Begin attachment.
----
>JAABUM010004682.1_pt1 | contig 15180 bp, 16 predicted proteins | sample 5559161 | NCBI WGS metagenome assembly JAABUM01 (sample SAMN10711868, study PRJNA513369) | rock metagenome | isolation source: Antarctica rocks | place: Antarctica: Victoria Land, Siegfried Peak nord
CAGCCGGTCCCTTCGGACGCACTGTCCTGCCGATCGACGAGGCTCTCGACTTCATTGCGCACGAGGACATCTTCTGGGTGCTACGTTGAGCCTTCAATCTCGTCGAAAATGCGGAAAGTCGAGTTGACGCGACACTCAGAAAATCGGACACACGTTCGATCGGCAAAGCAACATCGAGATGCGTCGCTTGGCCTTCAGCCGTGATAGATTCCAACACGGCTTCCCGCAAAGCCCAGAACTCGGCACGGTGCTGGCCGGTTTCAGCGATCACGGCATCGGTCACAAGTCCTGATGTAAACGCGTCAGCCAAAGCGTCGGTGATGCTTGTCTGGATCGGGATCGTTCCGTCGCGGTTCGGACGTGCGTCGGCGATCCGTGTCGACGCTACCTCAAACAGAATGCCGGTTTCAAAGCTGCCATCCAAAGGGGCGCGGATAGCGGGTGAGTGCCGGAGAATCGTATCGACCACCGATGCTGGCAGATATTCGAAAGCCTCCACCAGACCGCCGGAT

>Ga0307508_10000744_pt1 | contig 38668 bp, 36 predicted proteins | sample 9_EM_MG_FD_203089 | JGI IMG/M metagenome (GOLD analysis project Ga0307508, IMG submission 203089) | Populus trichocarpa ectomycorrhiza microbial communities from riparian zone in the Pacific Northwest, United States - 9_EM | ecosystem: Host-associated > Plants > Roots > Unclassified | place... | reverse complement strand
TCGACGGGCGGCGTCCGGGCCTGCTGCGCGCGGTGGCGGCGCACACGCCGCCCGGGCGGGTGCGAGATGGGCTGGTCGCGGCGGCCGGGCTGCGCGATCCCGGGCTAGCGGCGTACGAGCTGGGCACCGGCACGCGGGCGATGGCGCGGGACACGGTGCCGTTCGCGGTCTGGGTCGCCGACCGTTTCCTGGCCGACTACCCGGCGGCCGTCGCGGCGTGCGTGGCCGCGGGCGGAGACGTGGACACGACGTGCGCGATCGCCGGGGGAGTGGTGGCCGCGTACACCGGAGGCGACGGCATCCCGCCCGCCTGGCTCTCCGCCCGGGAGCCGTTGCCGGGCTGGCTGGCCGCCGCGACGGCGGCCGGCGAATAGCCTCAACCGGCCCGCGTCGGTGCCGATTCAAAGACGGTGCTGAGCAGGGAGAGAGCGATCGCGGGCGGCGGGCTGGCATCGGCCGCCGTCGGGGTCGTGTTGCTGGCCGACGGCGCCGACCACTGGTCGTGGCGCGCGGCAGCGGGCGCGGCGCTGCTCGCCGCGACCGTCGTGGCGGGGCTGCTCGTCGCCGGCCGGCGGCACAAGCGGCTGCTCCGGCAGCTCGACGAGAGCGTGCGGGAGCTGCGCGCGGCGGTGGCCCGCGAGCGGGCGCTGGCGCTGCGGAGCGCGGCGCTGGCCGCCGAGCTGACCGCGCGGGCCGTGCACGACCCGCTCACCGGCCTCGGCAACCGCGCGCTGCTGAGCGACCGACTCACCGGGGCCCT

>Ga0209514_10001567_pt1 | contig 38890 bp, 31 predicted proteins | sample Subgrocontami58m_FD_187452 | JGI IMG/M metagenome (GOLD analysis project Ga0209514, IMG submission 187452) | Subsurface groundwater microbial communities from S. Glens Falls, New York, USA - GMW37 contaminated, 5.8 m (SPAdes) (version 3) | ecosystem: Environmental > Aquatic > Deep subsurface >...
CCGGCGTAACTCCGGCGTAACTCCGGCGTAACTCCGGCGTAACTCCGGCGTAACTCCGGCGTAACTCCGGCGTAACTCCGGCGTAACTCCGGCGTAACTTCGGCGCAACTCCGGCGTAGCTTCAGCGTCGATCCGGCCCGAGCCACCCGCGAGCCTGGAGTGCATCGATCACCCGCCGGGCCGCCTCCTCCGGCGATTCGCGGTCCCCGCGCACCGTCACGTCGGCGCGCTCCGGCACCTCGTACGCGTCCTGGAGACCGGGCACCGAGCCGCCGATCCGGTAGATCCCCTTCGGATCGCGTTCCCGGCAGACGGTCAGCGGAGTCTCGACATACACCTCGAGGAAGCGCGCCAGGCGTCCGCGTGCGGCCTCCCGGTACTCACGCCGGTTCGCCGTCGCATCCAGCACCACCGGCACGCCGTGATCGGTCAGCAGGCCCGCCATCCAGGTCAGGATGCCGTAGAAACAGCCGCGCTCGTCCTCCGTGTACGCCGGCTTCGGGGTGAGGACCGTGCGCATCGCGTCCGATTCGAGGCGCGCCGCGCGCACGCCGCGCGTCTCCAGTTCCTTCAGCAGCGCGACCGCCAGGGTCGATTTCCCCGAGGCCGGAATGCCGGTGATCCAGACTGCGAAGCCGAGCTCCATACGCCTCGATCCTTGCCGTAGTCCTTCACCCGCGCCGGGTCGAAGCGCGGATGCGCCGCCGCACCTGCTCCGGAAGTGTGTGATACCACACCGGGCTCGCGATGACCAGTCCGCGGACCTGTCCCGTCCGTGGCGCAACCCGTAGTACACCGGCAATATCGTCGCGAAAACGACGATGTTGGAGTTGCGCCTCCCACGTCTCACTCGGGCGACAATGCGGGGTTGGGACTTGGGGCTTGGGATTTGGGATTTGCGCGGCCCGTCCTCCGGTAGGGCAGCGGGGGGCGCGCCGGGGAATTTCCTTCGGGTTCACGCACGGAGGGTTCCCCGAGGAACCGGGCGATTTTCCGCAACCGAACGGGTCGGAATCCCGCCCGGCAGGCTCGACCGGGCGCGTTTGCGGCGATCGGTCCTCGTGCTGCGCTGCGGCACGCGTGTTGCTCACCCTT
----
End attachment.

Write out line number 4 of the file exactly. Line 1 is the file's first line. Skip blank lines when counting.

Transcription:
TCGACGGGCGGCGTCCGGGCCTGCTGCGCGCGGTGGCGGCGCACACGCCGCCCGGGCGGGTGCGAGATGGGCTGGTCGCGGCGGCCGGGCTGCGCGATCCCGGGCTAGCGGCGTACGAGCTGGGCACCGGCACGCGGGCGATGGCGCGGGACACGGTGCCGTTCGCGGTCTGGGTCGCCGACCGTTTCCTGGCCGACTACCCGGCGGCCGTCGCGGCGTGCGTGGCCGCGGGCGGAGACGTGGACACGACGTGCGCGATCGCCGGGGGAGTGGTGGCCGCGTACACCGGAGGCGACGGCATCCCGCCCGCCTGGCTCTCCGCCCGGGAGCCGTTGCCGGGCTGGCTGGCCGCCGCGACGGCGGCCGGCGAATAGCCTCAACCGGCCCGCGTCGGTGCCGATTCAAAGACGGTGCTGAGCAGGGAGAGAGCGATCGCGGGCGGCGGGCTGGCATCGGCCGCCGTCGGGGTCGTGTTGCTGGCCGACGGCGCCGACCACTGGTCGTGGCGCGCGGCAGCGGGCGCGGCGCTGCTCGCCGCGACCGTCGTGGCGGGGCTGCTCGTCGCCGGCCGGCGGCACAAGCGGCTGCTCCGGCAGCTCGACGAGAGCGTGCGGGAGCTGCGCGCGGCGGTGGCCCGCGAGCGGGCGCTGGCGCTGCGGAGCGCGGCGCTGGCCGCCGAGCTGACCGCGCGGGCCGTGCACGACCCGCTCACCGGCCTCGGCAACCGCGCGCTGCTGAGCGACCGACTCACCGGGGCCCT